Usually two main paths are taken—both are the result of taking a non‐linear function of the signal over some time. In the first case, we get an RMS (Root Mean Square) amplitude envelope. This is obtained by low‐pass filtering (averaging) a squared version of the signal over some time‐period (usually from 10 to 100 milliseconds) and taking a square root. Through some Fourier analysis, the result is roughly proportional to the aggregate power present in the signal over the whole frequency spectrum. The second approach takes the maximum absolute value of the signal over the time‐period we are interested in, producing the so called peak amplitude envelope. Both methods can be implemented rather easily in analog circuitry, and have been used since the inception of recording technology. The difference between the methods is in the fact that even if two signals have the same exact frequency content, phase relationships between the different components can lead to widely varying peak amplitudes. Since the human hearing is much more sensitive to frequency variations than to phase relationships, the perceived loudness of a signal correlates better with the RMS envelope. However, electrical circuits are time‐domain, not frequency domain devices, so peak amplitude envelopes are more relevant to them; for example, clipping occurs (especially in digital equipment) if the signal has large peak amplitudes. This means that when matching a program source to digital transmission, amplitude adjustments are usually made based on peak amplitudes, not RMS.

After extracting an amplitude parameter, all that needs to be done is to visualise it somehow. One way is to interpret it as a time‐varying quantity, i.e. a signal, and visualise it as a function. This is usually a bit too much. VU meters provide an alternative way: here we present the time‐variable amplitude as a stack of lights whose height depends on the momentary amplitude. Color coding the lights (usually LEDs) enables us to note immediately if the signal is too loud for our equipment to handle or if there is no signal at all (a cable has come loose etc.). In some applications, only an indication of some binary condition is needed. Here we can just threshold the amplitude and give a visible signal (e.g. turn on a red LED) if the condition comes true. Such indicators are to be seen everywhere in studio equipment. (Examples include the little red lights indicating analog input overshoot and the little green ones signaling a present signal.)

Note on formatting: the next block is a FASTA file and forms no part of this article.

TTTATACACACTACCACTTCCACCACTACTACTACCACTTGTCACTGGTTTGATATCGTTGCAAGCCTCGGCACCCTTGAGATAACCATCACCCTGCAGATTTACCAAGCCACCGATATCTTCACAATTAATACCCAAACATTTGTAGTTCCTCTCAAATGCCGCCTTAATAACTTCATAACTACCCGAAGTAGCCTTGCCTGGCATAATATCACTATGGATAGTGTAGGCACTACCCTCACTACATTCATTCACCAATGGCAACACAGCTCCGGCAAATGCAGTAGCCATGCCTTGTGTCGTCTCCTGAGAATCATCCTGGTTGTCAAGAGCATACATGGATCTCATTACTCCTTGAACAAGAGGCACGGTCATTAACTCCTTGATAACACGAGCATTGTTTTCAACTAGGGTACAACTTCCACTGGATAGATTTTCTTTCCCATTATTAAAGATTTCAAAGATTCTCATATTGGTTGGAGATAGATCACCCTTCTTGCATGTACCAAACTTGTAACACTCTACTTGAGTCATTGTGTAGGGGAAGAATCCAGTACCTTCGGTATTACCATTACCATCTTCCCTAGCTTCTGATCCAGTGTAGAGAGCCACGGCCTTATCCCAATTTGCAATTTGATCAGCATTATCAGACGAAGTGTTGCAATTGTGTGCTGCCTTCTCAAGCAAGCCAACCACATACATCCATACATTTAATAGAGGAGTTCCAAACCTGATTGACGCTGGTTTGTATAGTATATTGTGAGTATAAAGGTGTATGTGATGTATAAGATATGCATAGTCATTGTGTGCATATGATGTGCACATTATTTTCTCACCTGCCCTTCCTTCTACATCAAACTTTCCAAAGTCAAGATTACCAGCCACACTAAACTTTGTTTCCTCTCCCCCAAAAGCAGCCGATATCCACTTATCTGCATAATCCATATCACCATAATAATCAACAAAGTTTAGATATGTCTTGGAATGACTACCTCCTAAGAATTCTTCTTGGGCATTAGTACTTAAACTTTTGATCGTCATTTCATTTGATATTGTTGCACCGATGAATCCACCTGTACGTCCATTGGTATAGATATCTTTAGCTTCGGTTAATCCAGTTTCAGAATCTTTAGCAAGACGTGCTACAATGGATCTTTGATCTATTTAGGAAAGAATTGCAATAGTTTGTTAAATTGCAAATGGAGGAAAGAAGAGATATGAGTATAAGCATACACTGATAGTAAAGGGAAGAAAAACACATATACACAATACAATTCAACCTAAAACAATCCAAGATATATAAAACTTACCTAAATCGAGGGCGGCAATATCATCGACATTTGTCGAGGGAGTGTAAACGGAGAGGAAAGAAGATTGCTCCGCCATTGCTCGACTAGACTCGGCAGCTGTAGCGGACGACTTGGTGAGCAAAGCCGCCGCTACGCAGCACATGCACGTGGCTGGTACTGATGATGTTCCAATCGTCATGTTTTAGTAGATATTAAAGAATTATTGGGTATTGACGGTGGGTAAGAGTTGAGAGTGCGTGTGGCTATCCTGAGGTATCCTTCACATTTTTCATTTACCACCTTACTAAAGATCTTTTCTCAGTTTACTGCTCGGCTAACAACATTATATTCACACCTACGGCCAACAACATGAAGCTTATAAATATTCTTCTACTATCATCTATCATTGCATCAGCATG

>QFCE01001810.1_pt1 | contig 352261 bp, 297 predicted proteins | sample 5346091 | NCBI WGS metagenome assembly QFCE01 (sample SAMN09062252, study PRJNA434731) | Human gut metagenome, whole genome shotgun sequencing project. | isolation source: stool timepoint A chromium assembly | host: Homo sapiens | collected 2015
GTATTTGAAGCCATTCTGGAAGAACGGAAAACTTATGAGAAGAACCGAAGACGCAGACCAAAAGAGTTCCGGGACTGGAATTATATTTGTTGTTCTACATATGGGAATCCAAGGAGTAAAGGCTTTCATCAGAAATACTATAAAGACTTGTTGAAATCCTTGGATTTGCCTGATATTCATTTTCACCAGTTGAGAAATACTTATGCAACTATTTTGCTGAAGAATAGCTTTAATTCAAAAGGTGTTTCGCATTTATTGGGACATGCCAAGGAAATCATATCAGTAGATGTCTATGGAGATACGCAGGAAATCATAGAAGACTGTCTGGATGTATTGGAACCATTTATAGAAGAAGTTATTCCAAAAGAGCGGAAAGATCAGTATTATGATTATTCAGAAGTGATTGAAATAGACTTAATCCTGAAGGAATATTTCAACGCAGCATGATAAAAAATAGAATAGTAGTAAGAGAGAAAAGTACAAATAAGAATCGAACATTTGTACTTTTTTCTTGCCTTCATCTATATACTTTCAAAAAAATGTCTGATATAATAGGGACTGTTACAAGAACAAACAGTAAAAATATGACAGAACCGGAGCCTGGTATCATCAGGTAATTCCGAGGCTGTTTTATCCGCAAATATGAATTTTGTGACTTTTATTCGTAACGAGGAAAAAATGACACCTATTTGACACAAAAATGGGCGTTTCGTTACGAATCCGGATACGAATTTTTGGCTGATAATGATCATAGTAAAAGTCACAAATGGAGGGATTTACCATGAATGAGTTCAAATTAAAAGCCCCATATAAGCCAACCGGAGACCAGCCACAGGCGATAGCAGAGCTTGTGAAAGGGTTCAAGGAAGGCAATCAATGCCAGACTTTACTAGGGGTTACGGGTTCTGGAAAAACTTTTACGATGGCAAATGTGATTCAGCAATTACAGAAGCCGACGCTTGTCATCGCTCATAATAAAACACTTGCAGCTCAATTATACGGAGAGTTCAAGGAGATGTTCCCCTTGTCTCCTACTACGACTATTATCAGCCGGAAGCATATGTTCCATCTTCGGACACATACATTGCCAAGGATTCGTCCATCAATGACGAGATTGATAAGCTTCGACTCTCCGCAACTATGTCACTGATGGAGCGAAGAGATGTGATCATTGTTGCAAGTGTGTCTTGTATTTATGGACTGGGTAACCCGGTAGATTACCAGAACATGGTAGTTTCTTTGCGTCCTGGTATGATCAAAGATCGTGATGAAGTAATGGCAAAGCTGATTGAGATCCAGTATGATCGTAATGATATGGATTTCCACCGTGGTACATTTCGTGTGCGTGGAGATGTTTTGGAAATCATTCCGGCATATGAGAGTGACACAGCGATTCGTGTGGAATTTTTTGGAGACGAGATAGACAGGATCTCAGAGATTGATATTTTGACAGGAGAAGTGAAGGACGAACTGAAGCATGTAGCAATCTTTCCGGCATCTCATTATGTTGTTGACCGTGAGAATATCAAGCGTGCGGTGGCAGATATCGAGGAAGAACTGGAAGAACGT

Of course, now that we have extracted an abstract parameter from the signal, nobody says we actually have to visualise it—we can do anything with it. This is the idea of envelope followers—they extract instantaneous amplitude information from signals and pass it on for processing. Most effects, for example, can be controlled by amplitude envelopes extracted from the input signal. This is how automatic wah‐wah pedals and other such devices work.

Spectral analysis

 ‐multiple bandpass
 ‐MacAulay‐Quatieri (MQ)
 ‐Wigner distributions
 ‐statistical maximum likelihood methods
 ‐line/sine decompositions (like in MPEG4 low rate voice codecs‼)
 ‐LPC and format extraction (interpolation and peak estimation)
 ‐multiresolution variants of conventional spectral decompositions

Energy waterfalls

For overcomplete time/frequency analysis ⇒ always ’smooth’!

Pitch tracking

 ‐zero crossings
 ‐autocorrelation analysis
 ‐FFT binning and interpolation
 ‐cepstrum based analysis (not dependent on the precence of the fundamental problems with nonlinearity and harmonic sounds with little content other than fundamental)
 ‐cochleagram and/or gamma filterbank based functional descriptions of the ear
 ‐Eric Schreier’s work on modelless cybernetics principles
 ‐the old+new heuristic

Tempo tracking and rhythm extraction

 ‐amplitude/power extraction/thresholding